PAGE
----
James Rigler was Ceramics Resident
October 2013 – March 2014
Supported by William and Valerie Brake
James is an artist who works with clay and other everyday materials, to create sculptures and installations that question the architecture and meaning of the places around us. A graduate of the University of Brighton and the Royal College of Art, his work is often influenced by his time spent as a model-maker and mould-maker in the architectural ceramic industry. James has exhibited internationally, and recent projects have included the Jerwood Makers Open 2012 and the British Ceramic Biennial 2013. A visiting lecturer at the Royal College of Art, he is based in Glasgow, and represented by Marsden Woo Gallery, London.
Architecture is a game of signs. Material, scale, form, decoration: it’s all sending a message about the importance of a building and what happens within it. Not all buildings are created equal, after all, and their skins help to reveal the values of the society that built them. The hierarchy of a place’s architecture reflects the hierarchy of its people, just as an object’s placement in either museum cabinet or kitchen cupboard might indicate the worth (or worthlessness) of its owner.
It’s only when we begin to examine them that we become aware of the strangeness of our surroundings, the qualities that make a place distinct, the underlying structures gluing our cities together. Grand buildings are borne of power, whether spiritual, physical or economic, but changing architectural styles conceal these common factors.Our built environment is so familiar that its elements can become easy to overlook, almost invisible. We forget to notice the signs we’re reading. So who makes these distinctions, marking out extraordinary buildings from ordinary ones? What values are they trying to convey? By unpicking the language of our built environment, we can begin to challenge false claims to significance, or seek ways to celebrate those ordinary places that mean the world to us.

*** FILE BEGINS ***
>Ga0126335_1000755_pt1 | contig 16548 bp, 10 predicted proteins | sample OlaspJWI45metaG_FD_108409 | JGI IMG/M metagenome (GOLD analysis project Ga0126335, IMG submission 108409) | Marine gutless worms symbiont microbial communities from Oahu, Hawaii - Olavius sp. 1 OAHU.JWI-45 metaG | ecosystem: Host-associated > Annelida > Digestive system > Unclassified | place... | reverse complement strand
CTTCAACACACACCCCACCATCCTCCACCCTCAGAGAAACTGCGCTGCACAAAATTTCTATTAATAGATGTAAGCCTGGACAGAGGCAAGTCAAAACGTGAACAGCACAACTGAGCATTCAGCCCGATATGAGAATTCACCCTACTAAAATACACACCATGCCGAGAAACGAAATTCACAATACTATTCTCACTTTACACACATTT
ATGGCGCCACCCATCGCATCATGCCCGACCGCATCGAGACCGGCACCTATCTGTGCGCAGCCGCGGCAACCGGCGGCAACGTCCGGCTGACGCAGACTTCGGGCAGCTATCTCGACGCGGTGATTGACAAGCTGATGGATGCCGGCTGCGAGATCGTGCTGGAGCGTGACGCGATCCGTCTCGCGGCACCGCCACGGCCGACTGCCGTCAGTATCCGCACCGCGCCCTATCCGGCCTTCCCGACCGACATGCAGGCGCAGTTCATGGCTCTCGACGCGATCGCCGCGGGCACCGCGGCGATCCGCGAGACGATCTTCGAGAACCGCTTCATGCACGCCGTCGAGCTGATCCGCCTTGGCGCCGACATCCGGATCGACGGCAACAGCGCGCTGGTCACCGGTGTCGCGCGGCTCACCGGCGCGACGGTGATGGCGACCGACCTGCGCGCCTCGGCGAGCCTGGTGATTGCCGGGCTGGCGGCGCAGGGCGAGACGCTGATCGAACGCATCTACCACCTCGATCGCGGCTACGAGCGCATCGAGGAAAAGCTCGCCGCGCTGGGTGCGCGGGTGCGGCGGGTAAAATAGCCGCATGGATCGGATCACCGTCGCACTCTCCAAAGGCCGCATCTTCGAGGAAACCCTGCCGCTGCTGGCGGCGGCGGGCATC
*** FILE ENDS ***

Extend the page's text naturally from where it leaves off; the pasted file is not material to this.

Clay’s a democratic material. Anyone can make with it. It’s the stuff of palaces and plates, the Trojan horse of building materials - something that smuggles the ordinary into extraordinary places, defiantly humble in its connotations. As a material with no form of its own, it’s peculiarly able to shape-shift, to adopt the signs and signifiers of other things. The history of clay in architecture is an ancient one, and our built environment is still a realm of bricks, blocks and tiles. It is this strand of ceramic history that informs the sculptures I make.
One of the often-overlooked collections at the V&A is that of the building itself - a collection of structures in different styles and materials that have accrued on the site over the past 150 years. Built in a piecemeal fashion, the building is a complex tangle of public, private and hidden spaces. Its rich history continues to evolve, with 2013 marking the start of construction work on the Exhibition Road extension, and overlaying it all is the web of stories and histories of the people that have made and used the spaces.
During my residency, I focused on the history and structure of the museum site, and explored the spaces that might be otherwise hidden from view. From this process of investigation I developed new ceramic sculptures to share my findings.